Now snow days aren’t a magical cure for everybody. Some teens still have to go to work. Some will have to shovel snow or may even miss a meal that they would usually get from the school cafeteria. Sadly, a few are even in households where a day at home with family is more psychologically stressful than the icy roads outside. But on the whole, snow days have the potential to bolster our mental health during the dark winter days when many of us need it the most.

And online learning might take that all away from us.

Dr. Langston writes that “Snow days are interruptions to our routines, and for many of us, the monotony of responsibilities, the “to-do” lists that never get done, the expectation that work comes first, and the pressure of being “on” at all times leaves us desperate for an unexpected reason to let it go. We go to work sick, or we stay up too late getting ahead on projects because our workloads exceed the 40 allotted hours. If we are sick and manage to stay home, we work from home because technology says we can.

According to this logic, shifting snow days to online learning days would rob us of any psychological benefits, and may in fact make things worse, as a sudden change in plans is very stressful to many students and teachers.

Former Frederick teacher Chelsea Stuvel, who now works at Severance High School and did not get a snow day today, told us, “I had to convert all my plans for tomorrow into online-only plans last night. They told us around 6:30 last night though, so I had some time. Still, it was hard getting all the kids to show up online (especially since today is the start of [the second] quarter), and just a full-on day off would have been easier.”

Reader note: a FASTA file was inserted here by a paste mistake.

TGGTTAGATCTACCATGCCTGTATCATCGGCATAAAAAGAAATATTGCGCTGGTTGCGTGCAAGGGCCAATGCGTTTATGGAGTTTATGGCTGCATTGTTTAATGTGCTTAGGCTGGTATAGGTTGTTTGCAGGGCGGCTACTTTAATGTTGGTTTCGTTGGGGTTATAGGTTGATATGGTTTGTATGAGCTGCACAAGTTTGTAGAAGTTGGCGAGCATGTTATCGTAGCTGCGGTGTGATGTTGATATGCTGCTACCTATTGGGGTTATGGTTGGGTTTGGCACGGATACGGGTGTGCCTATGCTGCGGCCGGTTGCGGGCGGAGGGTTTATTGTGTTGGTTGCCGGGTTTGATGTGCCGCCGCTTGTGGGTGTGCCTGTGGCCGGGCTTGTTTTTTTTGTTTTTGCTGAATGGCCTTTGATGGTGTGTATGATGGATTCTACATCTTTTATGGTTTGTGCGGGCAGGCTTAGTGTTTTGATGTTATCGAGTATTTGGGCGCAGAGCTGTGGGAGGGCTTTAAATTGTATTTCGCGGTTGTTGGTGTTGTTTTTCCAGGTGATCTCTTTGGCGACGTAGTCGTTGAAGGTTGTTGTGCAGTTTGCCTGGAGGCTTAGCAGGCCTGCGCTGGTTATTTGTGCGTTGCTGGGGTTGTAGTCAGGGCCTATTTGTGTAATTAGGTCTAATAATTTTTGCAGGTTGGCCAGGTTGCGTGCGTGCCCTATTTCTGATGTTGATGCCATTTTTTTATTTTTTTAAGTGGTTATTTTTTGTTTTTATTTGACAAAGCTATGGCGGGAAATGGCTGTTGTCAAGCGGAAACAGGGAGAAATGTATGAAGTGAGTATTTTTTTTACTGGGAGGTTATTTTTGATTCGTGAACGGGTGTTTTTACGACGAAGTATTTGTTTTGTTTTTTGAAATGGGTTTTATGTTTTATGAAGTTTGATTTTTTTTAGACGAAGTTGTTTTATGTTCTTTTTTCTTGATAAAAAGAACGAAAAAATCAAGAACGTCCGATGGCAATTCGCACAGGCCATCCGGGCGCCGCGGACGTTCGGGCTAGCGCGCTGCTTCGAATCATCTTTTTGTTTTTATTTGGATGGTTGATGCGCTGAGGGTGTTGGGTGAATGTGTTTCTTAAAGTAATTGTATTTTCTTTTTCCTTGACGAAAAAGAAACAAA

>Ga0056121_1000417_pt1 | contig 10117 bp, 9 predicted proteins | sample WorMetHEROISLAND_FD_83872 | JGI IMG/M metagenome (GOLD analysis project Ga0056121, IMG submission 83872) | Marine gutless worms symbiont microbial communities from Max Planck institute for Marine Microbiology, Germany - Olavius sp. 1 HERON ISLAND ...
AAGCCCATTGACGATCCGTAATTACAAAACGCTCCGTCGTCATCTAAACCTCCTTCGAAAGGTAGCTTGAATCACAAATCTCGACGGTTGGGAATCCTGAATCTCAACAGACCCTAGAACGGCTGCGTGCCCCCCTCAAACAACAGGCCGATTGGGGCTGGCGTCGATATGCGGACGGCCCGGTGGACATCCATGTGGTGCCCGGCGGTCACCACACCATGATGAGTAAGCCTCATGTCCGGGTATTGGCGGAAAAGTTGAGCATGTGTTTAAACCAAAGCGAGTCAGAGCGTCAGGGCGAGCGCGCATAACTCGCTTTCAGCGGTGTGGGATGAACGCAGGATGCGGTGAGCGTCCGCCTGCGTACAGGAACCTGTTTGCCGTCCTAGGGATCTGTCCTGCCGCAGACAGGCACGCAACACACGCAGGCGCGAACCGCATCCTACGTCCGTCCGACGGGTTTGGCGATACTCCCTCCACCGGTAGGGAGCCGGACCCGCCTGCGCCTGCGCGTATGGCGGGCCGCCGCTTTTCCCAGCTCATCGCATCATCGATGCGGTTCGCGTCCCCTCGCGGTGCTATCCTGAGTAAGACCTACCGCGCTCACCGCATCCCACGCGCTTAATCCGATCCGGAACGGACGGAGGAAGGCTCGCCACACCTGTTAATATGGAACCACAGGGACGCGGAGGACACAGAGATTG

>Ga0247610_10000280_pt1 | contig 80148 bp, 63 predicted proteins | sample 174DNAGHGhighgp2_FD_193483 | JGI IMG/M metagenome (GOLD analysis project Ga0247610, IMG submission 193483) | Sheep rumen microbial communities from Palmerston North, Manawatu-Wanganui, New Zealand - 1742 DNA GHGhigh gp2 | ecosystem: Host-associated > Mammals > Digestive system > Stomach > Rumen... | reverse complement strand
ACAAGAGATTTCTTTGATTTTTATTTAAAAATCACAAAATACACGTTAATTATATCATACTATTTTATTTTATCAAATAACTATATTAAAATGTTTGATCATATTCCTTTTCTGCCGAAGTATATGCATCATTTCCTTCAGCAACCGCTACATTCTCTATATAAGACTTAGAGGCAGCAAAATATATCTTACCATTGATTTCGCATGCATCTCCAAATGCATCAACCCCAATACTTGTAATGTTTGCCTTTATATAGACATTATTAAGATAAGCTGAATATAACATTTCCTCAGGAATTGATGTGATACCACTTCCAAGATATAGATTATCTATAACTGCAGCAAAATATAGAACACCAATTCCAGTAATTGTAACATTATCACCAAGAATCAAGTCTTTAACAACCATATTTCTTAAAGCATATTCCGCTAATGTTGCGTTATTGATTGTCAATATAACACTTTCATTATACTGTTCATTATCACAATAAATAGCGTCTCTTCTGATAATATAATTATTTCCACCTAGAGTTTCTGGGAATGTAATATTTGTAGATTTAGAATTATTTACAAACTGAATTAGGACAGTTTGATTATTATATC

It’s still unsure whether or not snow days will exist in the future. If DPS’s digital snow day today gets praise, Dr. Haddad may decide that we should have a sudden day of remote learning if the weather turns nasty. Hopefully, he and the rest of our district leadership will recognize our need for the traditional snow day to remain despite our new technological ways around it. Either way, we have a snow day today, so grab a blanket, snuggle up, and enjoy the day off.

It may be our last.


EDITOR’S UPDATE, October 30, 2020: In an email to Frederick staff, Dr. Brian Young confirmed that all future days where in-person school is canceled due to inclement weather or other unforeseen reasons, synchronous learning online will still be required. This means that attendance will still be taken on that day and assignments will still be expected to be submitted.

“We know that every additional day that a student can be in school is critical to their well-being and academic growth,” Dr. Young stated in his email. “To this end, we have been planning for ways to leverage technology during times of inclement weather and other unforeseen situations that require the closure of our buildings, so that our students can continue to remain connected with their teachers and their learning.”

The daily schedule of the day will not change on an inclement weather day–Mondays and Wednesdays are still A classes, Tuesdays and Thursdays are still B classes, and Fridays are still Advisory and asynchronous work.